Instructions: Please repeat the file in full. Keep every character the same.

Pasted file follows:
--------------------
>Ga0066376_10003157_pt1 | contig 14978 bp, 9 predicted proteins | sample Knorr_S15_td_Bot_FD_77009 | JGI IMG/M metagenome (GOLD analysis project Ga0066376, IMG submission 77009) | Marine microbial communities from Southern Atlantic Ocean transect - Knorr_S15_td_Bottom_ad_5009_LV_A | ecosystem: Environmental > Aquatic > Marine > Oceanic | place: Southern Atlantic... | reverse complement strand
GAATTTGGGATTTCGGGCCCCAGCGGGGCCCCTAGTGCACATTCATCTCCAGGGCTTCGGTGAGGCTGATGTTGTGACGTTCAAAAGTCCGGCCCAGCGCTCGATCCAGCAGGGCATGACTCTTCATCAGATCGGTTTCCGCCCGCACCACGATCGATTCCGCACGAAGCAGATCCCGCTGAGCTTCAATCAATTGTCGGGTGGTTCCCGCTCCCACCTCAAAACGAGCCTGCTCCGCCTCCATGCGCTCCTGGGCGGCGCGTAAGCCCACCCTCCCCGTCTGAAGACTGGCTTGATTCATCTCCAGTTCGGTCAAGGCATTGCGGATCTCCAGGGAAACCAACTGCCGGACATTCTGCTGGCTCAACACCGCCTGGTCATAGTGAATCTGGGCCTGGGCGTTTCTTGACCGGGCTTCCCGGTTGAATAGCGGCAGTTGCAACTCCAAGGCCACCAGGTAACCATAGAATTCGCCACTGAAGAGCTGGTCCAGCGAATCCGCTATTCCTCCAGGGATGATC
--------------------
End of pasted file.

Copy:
>Ga0066376_10003157_pt1 | contig 14978 bp, 9 predicted proteins | sample Knorr_S15_td_Bot_FD_77009 | JGI IMG/M metagenome (GOLD analysis project Ga0066376, IMG submission 77009) | Marine microbial communities from Southern Atlantic Ocean transect - Knorr_S15_td_Bottom_ad_5009_LV_A | ecosystem: Environmental > Aquatic > Marine > Oceanic | place: Southern Atlantic... | reverse complement strand
GAATTTGGGATTTCGGGCCCCAGCGGGGCCCCTAGTGCACATTCATCTCCAGGGCTTCGGTGAGGCTGATGTTGTGACGTTCAAAAGTCCGGCCCAGCGCTCGATCCAGCAGGGCATGACTCTTCATCAGATCGGTTTCCGCCCGCACCACGATCGATTCCGCACGAAGCAGATCCCGCTGAGCTTCAATCAATTGTCGGGTGGTTCCCGCTCCCACCTCAAAACGAGCCTGCTCCGCCTCCATGCGCTCCTGGGCGGCGCGTAAGCCCACCCTCCCCGTCTGAAGACTGGCTTGATTCATCTCCAGTTCGGTCAAGGCATTGCGGATCTCCAGGGAAACCAACTGCCGGACATTCTGCTGGCTCAACACCGCCTGGTCATAGTGAATCTGGGCCTGGGCGTTTCTTGACCGGGCTTCCCGGTTGAATAGCGGCAGTTGCAACTCCAAGGCCACCAGGTAACCATAGAATTCGCCACTGAAGAGCTGGTCCAGCGAATCCGCTATTCCTCCAGGGATGATC